Lost books and Archbishop Parker



“Keeping printers busy and rich was a far more effective assurance of loyalty than any regime of censorship. [. . .] To understand the economy of print is not to turn one’s back on the world of ideas. It is a necessary prerequisite to understanding that world.” 1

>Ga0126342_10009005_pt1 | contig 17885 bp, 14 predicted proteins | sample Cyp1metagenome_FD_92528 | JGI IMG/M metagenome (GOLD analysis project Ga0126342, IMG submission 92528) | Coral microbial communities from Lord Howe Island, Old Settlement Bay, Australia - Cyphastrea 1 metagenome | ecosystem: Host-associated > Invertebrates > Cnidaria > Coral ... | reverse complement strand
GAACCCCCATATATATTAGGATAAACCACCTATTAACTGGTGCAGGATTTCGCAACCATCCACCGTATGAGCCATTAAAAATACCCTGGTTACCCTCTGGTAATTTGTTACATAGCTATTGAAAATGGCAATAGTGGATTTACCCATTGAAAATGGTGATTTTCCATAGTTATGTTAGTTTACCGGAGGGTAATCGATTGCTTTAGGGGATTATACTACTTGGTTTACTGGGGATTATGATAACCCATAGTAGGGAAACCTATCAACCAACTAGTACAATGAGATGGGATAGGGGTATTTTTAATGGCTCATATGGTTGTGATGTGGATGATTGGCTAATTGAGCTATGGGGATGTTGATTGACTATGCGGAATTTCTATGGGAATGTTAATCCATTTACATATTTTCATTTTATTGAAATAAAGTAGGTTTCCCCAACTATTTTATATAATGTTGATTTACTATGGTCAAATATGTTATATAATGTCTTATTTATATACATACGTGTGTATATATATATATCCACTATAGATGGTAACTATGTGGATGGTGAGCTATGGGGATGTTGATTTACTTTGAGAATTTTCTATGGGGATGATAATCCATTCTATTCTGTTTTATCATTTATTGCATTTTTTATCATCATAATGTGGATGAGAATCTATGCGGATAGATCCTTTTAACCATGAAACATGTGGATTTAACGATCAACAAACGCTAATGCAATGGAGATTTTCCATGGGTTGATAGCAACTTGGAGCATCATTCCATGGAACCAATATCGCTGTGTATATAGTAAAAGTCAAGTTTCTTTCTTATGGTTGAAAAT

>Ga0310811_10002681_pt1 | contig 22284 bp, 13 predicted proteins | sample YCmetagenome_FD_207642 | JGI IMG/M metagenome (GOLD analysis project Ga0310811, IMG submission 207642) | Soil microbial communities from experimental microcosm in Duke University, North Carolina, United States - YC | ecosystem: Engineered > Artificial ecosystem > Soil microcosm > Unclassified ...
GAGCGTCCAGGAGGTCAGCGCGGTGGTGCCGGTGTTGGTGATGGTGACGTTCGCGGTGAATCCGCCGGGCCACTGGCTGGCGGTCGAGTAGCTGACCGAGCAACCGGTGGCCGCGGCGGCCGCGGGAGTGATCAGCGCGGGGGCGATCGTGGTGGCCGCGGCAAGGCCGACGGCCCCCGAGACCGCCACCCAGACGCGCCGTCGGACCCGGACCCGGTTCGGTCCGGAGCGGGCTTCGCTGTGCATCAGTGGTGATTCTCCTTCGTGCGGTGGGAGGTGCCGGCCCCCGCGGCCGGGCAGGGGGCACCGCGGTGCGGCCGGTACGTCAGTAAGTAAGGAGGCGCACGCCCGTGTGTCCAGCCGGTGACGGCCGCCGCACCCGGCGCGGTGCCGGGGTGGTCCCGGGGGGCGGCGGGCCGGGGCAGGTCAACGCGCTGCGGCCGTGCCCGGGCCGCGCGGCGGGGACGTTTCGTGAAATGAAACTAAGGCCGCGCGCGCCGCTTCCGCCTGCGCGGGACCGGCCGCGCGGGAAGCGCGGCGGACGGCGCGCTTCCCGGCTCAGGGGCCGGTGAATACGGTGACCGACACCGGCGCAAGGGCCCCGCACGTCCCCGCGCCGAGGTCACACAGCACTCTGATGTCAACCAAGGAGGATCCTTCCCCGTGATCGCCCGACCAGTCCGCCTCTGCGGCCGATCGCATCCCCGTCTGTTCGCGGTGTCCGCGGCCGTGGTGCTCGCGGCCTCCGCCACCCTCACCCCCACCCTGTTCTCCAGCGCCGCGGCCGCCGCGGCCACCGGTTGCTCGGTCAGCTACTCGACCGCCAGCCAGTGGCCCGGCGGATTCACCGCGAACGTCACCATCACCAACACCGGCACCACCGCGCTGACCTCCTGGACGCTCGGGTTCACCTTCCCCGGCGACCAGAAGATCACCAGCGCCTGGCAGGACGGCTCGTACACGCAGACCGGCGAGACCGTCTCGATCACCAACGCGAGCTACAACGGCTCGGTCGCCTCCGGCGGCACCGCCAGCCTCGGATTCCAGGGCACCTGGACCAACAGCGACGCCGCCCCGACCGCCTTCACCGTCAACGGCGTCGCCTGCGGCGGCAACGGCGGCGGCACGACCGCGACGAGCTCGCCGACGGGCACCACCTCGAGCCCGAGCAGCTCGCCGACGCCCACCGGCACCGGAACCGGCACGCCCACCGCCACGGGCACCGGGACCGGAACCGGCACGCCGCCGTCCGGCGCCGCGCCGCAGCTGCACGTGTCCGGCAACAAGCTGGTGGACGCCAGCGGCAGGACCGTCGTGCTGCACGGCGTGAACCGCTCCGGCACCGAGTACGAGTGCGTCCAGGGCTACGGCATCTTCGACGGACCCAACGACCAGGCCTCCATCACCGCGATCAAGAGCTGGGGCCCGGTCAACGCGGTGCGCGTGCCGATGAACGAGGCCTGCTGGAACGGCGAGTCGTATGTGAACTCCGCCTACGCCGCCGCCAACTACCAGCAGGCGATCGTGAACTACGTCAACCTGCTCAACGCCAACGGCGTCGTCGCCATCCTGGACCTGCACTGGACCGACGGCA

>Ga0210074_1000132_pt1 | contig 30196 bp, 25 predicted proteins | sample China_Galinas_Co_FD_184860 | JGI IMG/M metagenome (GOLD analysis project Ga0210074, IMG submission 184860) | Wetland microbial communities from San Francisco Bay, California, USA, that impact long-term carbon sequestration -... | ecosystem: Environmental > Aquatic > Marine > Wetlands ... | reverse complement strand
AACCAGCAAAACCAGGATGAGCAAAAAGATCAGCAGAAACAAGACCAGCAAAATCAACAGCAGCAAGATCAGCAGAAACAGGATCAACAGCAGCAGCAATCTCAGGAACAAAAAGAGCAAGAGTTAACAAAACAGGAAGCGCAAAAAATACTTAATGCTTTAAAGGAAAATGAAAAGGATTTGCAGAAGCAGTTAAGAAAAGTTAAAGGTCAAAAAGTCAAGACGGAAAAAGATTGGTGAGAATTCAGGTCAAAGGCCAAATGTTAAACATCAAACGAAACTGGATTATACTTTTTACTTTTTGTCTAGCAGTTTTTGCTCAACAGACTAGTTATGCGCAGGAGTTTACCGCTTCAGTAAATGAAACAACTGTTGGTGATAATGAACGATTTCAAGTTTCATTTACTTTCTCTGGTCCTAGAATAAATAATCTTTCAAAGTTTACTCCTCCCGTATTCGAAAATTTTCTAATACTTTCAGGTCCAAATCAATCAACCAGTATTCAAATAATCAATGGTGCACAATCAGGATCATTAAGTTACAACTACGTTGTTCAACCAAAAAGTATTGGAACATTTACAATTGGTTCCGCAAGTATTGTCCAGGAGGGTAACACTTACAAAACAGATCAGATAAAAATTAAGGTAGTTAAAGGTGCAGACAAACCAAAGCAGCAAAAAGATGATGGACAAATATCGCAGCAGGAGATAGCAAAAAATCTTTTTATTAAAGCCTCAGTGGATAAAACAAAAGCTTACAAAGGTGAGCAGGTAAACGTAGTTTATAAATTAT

As the past tense of that first sentence suggests, in this post I’m moving away from contemporary politics and back into the world of book history. Yet reading these words from the close of Pettegree’s “Legion of the Lost”, I found myself translating his remarks to the present. Continue reading Lost books and Archbishop Parker